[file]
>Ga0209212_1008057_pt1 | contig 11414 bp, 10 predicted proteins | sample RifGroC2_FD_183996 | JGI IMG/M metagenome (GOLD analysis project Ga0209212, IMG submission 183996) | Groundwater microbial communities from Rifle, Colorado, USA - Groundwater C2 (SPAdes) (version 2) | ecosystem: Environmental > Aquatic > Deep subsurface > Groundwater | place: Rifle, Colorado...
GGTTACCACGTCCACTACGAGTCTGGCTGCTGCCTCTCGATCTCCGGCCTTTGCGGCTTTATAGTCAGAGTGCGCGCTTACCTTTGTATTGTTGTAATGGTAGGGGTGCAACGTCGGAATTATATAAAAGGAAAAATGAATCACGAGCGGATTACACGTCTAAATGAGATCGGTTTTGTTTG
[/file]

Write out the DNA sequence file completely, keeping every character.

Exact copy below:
>Ga0209212_1008057_pt1 | contig 11414 bp, 10 predicted proteins | sample RifGroC2_FD_183996 | JGI IMG/M metagenome (GOLD analysis project Ga0209212, IMG submission 183996) | Groundwater microbial communities from Rifle, Colorado, USA - Groundwater C2 (SPAdes) (version 2) | ecosystem: Environmental > Aquatic > Deep subsurface > Groundwater | place: Rifle, Colorado...
GGTTACCACGTCCACTACGAGTCTGGCTGCTGCCTCTCGATCTCCGGCCTTTGCGGCTTTATAGTCAGAGTGCGCGCTTACCTTTGTATTGTTGTAATGGTAGGGGTGCAACGTCGGAATTATATAAAAGGAAAAATGAATCACGAGCGGATTACACGTCTAAATGAGATCGGTTTTGTTTG